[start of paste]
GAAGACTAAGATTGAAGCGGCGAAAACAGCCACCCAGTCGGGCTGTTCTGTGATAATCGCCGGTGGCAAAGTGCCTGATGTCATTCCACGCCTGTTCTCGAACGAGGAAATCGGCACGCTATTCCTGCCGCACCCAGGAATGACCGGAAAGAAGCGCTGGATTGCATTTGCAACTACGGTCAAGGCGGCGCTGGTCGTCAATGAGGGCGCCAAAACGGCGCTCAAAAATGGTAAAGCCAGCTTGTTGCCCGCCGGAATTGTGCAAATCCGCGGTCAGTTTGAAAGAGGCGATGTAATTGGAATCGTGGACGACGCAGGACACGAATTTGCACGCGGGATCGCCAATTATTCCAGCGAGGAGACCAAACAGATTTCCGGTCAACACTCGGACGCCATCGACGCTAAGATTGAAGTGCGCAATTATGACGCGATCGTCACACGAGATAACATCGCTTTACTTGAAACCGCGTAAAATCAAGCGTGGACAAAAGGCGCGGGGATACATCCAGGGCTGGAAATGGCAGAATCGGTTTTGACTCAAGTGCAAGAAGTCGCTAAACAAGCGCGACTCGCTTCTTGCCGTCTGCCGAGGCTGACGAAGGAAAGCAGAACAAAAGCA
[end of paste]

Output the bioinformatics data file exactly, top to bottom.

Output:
GAAGACTAAGATTGAAGCGGCGAAAACAGCCACCCAGTCGGGCTGTTCTGTGATAATCGCCGGTGGCAAAGTGCCTGATGTCATTCCACGCCTGTTCTCGAACGAGGAAATCGGCACGCTATTCCTGCCGCACCCAGGAATGACCGGAAAGAAGCGCTGGATTGCATTTGCAACTACGGTCAAGGCGGCGCTGGTCGTCAATGAGGGCGCCAAAACGGCGCTCAAAAATGGTAAAGCCAGCTTGTTGCCCGCCGGAATTGTGCAAATCCGCGGTCAGTTTGAAAGAGGCGATGTAATTGGAATCGTGGACGACGCAGGACACGAATTTGCACGCGGGATCGCCAATTATTCCAGCGAGGAGACCAAACAGATTTCCGGTCAACACTCGGACGCCATCGACGCTAAGATTGAAGTGCGCAATTATGACGCGATCGTCACACGAGATAACATCGCTTTACTTGAAACCGCGTAAAATCAAGCGTGGACAAAAGGCGCGGGGATACATCCAGGGCTGGAAATGGCAGAATCGGTTTTGACTCAAGTGCAAGAAGTCGCTAAACAAGCGCGACTCGCTTCTTGCCGTCTGCCGAGGCTGACGAAGGAAAGCAGAACAAAAGCA